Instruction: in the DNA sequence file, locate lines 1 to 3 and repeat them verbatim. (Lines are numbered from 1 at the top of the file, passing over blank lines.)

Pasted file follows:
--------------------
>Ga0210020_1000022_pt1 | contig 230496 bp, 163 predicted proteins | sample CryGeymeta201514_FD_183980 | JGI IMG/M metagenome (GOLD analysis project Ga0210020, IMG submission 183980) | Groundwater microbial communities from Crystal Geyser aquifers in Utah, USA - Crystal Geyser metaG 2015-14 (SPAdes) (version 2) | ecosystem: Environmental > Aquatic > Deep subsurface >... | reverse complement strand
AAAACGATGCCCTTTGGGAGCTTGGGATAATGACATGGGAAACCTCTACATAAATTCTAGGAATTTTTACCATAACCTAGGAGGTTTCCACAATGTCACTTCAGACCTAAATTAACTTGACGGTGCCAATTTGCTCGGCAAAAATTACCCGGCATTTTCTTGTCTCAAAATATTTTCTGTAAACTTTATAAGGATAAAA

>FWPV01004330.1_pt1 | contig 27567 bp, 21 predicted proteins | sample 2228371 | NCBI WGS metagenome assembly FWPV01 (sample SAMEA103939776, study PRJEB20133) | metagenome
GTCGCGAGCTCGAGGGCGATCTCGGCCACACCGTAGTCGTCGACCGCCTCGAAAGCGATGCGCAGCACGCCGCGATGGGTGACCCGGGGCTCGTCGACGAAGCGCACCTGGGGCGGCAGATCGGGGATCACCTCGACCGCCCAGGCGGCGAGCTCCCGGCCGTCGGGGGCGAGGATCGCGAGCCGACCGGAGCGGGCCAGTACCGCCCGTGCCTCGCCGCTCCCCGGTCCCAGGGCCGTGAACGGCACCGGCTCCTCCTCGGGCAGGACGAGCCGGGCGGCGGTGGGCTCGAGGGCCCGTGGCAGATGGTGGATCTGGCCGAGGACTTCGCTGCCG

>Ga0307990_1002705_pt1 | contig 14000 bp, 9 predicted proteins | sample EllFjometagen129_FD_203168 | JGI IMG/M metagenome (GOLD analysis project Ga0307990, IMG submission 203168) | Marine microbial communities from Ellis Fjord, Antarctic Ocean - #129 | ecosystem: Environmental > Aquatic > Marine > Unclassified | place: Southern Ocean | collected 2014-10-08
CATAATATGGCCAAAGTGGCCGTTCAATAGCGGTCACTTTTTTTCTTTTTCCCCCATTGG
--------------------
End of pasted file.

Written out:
>Ga0210020_1000022_pt1 | contig 230496 bp, 163 predicted proteins | sample CryGeymeta201514_FD_183980 | JGI IMG/M metagenome (GOLD analysis project Ga0210020, IMG submission 183980) | Groundwater microbial communities from Crystal Geyser aquifers in Utah, USA - Crystal Geyser metaG 2015-14 (SPAdes) (version 2) | ecosystem: Environmental > Aquatic > Deep subsurface >... | reverse complement strand
AAAACGATGCCCTTTGGGAGCTTGGGATAATGACATGGGAAACCTCTACATAAATTCTAGGAATTTTTACCATAACCTAGGAGGTTTCCACAATGTCACTTCAGACCTAAATTAACTTGACGGTGCCAATTTGCTCGGCAAAAATTACCCGGCATTTTCTTGTCTCAAAATATTTTCTGTAAACTTTATAAGGATAAAA

>FWPV01004330.1_pt1 | contig 27567 bp, 21 predicted proteins | sample 2228371 | NCBI WGS metagenome assembly FWPV01 (sample SAMEA103939776, study PRJEB20133) | metagenome